By Pam Dewey • apologizing, saying sorry, apologizing and relationships, apologizing is good for you, mental health, mental health and apologizing, mental health and relationships • November 24, 2021
We all make mistakes. And many times, these mistakes affect others in our lives. Maybe you mispronounced your new coworker’s name, were late meeting a deadline at work or forgot your sister’s birthday. It’s possible you had no intention to upset someone, but you did anyway. Or perhaps you said something hurtful to your partner during an argument.
While saying the wrong thing or messing up is perfectly normal, how you react can make all the difference. Rather than blaming the person who is upset, consider that your actions caused hurt and apologize. Apologizing for your mistakes will not only benefit your relationships; it’s also good for your mental health and wellbeing. Here is how and why you should apologize.
Apologize in the right way
There are right and wrong ways to apologize. You should say, “I apologize for…” and then name the action or thing you said. Don’t qualify the apology by suggesting they misunderstood you, or that you’re sorry for how they feel. You can’t know for sure how your actions made someone feel, so don’t suggest that you can. Simply apologize for your actions.
Apologizing improves your relationships
When you apologize to someone, it shows you care about them and their feelings. It shows them you’re willing to be vulnerable and admit when you’re wrong. It also allows them to heal and move on.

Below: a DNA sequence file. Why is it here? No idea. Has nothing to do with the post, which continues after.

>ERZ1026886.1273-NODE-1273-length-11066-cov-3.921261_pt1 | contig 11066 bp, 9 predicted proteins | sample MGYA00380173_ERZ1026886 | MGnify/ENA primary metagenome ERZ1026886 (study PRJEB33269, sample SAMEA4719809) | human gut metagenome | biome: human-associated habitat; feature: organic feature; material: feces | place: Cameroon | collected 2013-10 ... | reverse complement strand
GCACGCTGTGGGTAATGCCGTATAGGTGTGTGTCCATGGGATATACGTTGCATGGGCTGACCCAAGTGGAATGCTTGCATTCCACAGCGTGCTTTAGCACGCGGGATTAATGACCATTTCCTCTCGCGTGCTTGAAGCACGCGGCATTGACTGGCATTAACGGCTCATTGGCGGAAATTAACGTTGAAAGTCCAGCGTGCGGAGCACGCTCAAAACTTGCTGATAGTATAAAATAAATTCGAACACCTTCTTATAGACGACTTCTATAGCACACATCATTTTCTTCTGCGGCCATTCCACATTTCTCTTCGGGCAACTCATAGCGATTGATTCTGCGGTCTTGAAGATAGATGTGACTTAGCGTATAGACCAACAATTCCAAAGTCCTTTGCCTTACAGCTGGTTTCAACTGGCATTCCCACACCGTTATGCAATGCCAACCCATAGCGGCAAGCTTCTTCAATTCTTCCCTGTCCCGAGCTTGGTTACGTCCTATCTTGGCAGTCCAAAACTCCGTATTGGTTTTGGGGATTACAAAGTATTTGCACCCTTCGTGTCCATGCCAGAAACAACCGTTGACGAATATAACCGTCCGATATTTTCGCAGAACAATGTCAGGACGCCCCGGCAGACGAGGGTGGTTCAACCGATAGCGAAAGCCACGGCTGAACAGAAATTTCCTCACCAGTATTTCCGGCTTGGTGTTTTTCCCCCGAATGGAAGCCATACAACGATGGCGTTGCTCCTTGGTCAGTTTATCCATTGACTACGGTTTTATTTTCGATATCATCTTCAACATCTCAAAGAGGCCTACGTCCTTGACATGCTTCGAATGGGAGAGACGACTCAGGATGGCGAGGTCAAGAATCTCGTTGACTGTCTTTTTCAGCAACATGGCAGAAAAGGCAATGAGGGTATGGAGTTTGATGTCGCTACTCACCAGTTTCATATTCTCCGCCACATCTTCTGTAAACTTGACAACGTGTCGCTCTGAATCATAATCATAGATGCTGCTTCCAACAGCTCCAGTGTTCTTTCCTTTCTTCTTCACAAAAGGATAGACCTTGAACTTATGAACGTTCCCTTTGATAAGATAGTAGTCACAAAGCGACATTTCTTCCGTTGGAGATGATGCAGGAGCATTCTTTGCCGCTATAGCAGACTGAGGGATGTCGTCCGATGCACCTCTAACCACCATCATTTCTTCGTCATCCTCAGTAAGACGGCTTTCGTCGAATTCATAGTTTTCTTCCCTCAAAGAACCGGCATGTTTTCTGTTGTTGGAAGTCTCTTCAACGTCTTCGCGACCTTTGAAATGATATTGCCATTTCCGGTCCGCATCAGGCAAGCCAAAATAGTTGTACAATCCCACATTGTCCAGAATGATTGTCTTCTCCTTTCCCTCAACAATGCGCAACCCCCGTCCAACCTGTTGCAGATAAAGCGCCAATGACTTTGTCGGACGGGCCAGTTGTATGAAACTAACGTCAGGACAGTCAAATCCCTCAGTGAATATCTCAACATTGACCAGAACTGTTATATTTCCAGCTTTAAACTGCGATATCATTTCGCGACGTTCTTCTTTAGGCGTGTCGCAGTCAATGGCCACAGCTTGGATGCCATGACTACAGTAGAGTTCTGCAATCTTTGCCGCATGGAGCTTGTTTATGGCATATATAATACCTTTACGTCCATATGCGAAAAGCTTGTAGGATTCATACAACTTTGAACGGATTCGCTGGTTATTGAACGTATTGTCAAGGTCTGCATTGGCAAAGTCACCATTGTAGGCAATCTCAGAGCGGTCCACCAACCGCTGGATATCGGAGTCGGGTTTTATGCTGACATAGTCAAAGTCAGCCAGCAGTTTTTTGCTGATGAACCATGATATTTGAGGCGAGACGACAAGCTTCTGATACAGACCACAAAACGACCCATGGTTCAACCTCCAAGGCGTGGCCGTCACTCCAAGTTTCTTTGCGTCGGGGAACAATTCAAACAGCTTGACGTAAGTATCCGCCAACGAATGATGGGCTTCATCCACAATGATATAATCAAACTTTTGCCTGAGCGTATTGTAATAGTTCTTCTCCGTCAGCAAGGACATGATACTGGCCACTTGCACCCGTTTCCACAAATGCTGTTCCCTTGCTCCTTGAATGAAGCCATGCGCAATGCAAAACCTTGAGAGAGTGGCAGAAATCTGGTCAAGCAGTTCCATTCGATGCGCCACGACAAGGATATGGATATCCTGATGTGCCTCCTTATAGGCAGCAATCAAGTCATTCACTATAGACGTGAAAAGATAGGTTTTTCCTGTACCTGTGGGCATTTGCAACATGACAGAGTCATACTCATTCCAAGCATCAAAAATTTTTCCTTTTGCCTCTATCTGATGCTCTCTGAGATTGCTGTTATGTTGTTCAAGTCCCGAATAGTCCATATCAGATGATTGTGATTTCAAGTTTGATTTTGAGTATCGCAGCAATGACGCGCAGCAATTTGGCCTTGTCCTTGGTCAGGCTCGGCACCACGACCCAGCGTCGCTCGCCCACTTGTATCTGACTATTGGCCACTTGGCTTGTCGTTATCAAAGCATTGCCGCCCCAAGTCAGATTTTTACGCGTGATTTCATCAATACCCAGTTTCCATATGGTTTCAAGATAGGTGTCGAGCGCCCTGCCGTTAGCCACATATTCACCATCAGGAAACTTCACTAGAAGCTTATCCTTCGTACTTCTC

It can even provide them with physical benefits. Psychology Today states, “An apology actually affects the bodily functions of the person receiving it — blood pressure decreases, heart rate slows and breathing becomes steadier.”
It re-establishes trust
If you broke the rules, saying you’re sorry shows that you know you stepped over the line, and you won’t be doing that again. Verywell Mind states, “That lets people know you're the kind of person who is generally careful not to hurt others and puts the focus on your better virtues, rather than on your worst mistakes.” This helps rebuild your reputation and, hopefully, your trust with the injured party.
Saying sorry helps you move forward
Rather than dealing with the situation, you may try to avoid someone you’ve hurt. Psychology Today states, “The debilitating effects of the remorse and shame we may feel when we've hurt another person can eat away at us until we become emotionally and physically ill.” Apologizing not only frees you from feeling guilty, it also stops you from worrying about what might happen when you talk to your loved one. Saying you’re sorry lets you acknowledge your wrongdoing and move forward.
Acknowledging you’re wrong keeps you humble
When you say you’re sorry, you’re admitting you were in the wrong. Psychology Today states, “Apology has the power to humble even the most arrogant. When we develop the courage to admit we are wrong and work past our resistance to apologizing, we develop a deep sense of self-respect.” It also shows people in your life that they’re more important to you than being right.
Learning to apologize correctly improves your relationships, rebuilds trust, helps you move forward and keeps you humble.